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Mini Clubman John Cooper Works

Road Test

Mini Clubman John Cooper Works

Driven January 2010

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The weird-doored, tiny-booted oddity that is the Clubman has always resisted classification by conventional taxonomy. But now Mini has given its wonky-orificed family car the full John Cooper Works treatment to create the quickest Clubman ever, muscling it straight into hot hatch territory. Is this its natural environment, or will it be firmly put, er, in its place?

On paper, the Clubman JCW has all the ingredients to mix it with the established hot-hatch crowd. It gets the same 1.6-litre turbo engine as the two-door Mini JCW, putting out the same 208bhp, as well as the full aftermarket array of scoops and skirts and chrome bits.

If you can get the power down, it's fast: 0-62mph in sub-seven seconds is true hot hatch pace. It's a big ‘if', however - like the Mini JCW, the Clubman JCW's front wheels have something of an on-off relationship with the road. With full nanny traction control on, and a damp/cold/anything-but-perfect road surface, progress is limited by a stammering series of electronic interventions. The mid-way ‘DSC' traction control setting is much better, allowing you to at least get the damn wheels turning.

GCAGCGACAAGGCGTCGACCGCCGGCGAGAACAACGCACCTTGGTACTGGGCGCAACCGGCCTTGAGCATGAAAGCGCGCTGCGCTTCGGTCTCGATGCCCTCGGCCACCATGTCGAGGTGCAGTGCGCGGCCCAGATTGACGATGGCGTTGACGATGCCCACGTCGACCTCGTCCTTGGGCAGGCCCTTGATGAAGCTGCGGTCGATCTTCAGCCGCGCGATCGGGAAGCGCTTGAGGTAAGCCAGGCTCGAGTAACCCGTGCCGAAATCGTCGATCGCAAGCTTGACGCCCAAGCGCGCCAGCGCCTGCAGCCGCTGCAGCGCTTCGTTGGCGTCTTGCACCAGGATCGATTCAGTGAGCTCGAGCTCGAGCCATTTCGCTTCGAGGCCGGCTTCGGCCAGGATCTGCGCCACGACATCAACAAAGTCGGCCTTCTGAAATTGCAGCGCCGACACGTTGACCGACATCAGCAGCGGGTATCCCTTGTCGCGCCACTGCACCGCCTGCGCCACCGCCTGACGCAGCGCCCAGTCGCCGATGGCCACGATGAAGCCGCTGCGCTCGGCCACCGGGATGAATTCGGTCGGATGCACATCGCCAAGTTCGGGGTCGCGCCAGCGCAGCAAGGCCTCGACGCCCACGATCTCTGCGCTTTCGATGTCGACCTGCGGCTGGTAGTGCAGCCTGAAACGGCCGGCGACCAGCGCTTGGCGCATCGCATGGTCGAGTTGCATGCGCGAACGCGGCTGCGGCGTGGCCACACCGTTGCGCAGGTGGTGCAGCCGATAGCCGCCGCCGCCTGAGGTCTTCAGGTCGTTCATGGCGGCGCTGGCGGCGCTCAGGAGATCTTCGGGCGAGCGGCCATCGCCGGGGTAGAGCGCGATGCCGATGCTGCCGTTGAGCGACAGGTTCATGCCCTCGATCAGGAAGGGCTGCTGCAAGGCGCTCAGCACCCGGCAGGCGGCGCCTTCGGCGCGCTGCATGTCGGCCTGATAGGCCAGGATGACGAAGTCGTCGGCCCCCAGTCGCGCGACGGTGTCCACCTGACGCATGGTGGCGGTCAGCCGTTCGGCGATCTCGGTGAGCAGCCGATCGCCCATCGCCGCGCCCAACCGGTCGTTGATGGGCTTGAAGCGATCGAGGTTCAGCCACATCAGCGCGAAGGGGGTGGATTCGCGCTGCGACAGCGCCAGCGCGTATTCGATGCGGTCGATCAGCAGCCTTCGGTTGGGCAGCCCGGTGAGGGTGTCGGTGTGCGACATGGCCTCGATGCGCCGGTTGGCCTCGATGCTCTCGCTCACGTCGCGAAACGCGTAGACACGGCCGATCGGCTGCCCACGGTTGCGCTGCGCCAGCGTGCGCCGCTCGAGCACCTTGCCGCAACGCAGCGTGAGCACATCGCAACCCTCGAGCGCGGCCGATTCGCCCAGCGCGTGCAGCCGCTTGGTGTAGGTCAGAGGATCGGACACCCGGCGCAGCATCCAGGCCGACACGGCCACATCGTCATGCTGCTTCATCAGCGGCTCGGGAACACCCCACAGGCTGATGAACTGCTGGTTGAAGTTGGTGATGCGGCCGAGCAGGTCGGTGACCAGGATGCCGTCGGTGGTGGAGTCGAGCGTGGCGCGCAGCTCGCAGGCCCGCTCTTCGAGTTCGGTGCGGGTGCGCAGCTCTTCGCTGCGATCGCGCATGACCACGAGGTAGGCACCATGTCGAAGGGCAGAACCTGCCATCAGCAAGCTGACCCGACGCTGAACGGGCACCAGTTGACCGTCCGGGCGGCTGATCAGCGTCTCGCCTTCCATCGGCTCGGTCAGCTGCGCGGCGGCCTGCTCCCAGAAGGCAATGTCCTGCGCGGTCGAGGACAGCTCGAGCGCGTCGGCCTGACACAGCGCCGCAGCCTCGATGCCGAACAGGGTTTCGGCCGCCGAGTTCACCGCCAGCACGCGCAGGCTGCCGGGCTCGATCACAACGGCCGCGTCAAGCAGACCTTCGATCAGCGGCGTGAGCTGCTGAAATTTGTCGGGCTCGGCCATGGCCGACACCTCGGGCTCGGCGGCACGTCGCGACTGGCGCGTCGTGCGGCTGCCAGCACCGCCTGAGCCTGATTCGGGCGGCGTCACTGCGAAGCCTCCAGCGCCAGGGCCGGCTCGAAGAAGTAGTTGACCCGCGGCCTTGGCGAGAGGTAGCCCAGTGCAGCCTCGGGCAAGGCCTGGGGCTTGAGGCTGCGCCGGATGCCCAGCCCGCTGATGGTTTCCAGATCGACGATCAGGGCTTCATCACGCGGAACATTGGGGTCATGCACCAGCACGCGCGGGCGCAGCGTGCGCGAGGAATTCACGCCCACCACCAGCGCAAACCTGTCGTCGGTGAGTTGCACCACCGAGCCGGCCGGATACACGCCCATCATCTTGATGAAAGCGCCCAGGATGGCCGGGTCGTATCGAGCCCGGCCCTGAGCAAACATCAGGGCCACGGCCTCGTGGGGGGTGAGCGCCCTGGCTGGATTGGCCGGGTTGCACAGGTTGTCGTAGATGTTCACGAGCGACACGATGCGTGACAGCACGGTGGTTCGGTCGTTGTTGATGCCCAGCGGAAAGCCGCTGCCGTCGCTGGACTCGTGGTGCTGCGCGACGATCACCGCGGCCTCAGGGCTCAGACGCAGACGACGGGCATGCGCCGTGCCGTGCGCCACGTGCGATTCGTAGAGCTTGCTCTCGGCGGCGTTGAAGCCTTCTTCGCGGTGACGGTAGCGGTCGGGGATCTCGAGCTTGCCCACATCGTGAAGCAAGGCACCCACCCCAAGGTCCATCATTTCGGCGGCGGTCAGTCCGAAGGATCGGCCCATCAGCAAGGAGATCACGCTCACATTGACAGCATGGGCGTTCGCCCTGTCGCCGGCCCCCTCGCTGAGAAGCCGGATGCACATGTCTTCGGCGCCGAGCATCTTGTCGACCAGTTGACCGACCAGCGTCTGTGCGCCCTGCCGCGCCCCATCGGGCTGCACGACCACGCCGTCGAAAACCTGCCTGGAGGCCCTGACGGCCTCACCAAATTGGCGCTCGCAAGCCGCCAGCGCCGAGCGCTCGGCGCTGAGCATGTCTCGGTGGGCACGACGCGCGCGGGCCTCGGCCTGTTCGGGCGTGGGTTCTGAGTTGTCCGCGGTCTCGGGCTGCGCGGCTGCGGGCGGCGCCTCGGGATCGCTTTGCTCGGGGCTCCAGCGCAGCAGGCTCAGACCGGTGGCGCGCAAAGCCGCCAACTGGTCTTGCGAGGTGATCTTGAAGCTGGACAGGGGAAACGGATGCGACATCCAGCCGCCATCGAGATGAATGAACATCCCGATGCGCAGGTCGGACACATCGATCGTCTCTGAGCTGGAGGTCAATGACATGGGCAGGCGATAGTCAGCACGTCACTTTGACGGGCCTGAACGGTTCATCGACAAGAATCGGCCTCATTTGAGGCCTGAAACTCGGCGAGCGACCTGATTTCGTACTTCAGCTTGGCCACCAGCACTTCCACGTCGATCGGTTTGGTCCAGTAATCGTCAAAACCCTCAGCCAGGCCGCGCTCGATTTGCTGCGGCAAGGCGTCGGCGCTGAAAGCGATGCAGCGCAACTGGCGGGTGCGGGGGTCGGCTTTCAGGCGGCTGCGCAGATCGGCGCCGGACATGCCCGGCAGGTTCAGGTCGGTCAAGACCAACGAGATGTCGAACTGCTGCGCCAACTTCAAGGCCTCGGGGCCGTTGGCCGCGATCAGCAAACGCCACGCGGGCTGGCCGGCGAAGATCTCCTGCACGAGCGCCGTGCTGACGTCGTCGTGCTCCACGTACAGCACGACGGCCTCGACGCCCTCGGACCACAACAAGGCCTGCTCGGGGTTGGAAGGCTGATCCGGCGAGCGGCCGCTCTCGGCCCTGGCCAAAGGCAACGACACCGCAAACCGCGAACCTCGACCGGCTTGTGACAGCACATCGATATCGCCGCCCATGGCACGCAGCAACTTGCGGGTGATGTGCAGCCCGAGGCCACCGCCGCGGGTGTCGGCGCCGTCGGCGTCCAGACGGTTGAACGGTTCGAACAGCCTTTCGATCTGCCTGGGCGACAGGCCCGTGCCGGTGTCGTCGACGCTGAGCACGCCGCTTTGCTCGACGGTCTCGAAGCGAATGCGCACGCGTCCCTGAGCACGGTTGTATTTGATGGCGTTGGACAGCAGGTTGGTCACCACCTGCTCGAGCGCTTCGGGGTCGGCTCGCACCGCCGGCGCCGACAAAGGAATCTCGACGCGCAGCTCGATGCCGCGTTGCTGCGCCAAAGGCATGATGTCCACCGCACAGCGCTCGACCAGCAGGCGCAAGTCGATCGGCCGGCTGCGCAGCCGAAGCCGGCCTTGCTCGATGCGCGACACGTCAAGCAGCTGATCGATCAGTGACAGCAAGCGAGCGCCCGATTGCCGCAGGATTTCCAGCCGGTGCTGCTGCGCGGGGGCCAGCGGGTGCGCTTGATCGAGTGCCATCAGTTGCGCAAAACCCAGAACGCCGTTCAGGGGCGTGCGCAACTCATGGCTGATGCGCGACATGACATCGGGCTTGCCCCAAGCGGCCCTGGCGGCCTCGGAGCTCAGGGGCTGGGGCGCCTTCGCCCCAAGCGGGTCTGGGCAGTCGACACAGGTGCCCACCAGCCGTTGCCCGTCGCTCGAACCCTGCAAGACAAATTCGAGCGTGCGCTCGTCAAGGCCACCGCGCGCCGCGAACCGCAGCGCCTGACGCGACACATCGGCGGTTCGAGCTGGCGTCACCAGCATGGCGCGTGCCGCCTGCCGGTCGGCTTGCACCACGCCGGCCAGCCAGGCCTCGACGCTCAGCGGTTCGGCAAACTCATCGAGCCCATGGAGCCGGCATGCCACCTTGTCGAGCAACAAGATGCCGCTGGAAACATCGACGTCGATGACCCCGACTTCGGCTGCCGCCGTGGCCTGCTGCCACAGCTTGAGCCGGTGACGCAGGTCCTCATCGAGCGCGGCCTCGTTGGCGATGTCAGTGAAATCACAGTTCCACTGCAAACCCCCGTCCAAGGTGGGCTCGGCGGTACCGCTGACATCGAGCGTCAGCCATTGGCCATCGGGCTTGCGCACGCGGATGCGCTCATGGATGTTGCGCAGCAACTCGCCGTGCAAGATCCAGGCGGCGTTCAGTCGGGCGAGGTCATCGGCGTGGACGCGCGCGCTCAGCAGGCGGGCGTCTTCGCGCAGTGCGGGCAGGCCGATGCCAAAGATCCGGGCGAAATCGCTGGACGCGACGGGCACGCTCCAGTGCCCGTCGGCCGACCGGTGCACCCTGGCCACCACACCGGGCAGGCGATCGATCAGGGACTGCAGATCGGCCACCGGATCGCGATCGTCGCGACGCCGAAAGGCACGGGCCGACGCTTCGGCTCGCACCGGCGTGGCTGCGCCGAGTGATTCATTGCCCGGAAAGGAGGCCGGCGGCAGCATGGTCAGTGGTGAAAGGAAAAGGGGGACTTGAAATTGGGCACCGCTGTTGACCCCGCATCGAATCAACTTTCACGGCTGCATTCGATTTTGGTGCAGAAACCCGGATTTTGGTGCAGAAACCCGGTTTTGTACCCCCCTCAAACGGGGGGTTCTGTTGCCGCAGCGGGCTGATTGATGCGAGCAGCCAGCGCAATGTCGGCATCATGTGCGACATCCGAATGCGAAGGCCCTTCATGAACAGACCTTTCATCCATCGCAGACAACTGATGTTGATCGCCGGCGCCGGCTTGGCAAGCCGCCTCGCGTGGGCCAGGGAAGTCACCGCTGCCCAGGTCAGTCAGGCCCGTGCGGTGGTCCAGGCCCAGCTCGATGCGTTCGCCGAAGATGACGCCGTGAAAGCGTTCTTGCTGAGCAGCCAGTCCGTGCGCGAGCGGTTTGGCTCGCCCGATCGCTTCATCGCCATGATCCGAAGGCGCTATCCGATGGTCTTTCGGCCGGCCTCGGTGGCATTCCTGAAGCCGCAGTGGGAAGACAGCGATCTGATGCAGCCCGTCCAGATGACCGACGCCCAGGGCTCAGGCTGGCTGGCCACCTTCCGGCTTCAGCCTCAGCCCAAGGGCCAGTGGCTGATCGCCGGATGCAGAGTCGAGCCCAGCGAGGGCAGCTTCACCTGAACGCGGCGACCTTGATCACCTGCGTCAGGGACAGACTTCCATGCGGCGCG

Up and running, there's plenty to commend the Clubman JCW. The driving position is spot-on, and the steering is nicely weighted and direct. With its longer wheelbase, the Clubman is less twitchy than the Mini JCW when the back end gets loose (which it does, a lot), and for a car with such a firm suspension set-up, it rides surprisingly well - though gets a bit unsettled by potholes. But for a modestly sized car, it feels too heavy - perhaps the effect of all those doors - and a touch less lithe in its responses than you might expect.

The Clubman JCW's biggest problem, however, can be summed up in three words: VW. Golf. GTI. (OK, three sort-of-words.) Though adorned with nice leather as standard, the Clubman JCW costs £22,230 - only a few hundred quid less than a three-door Golf GTI (and that's before you start adding Mini's notorious options packs). That's a dangerous place to be: the Golf offers a whole lot more practicality and space, along with truer, sharper hot hatch handling.

You might argue the same criticism could be applied to a diesel Clubman against a diesel Golf. Perhaps, but in its more utilitarian guises, the Clubman can rely on its quirkiness to lure people away from more sedate, practical choices. In hot-hatch world, the Clubman's quirky packaging just seems obtuse, a heavy, impractical detraction in a sector that's all about blending sweet handling with proper practicality. The JCW isn't bad, but unless wonky doors and an anti-Tardis boot are on your shopping list, there's no department in which it beats the GTI. Niche try, but no cigar.

Sam Philip

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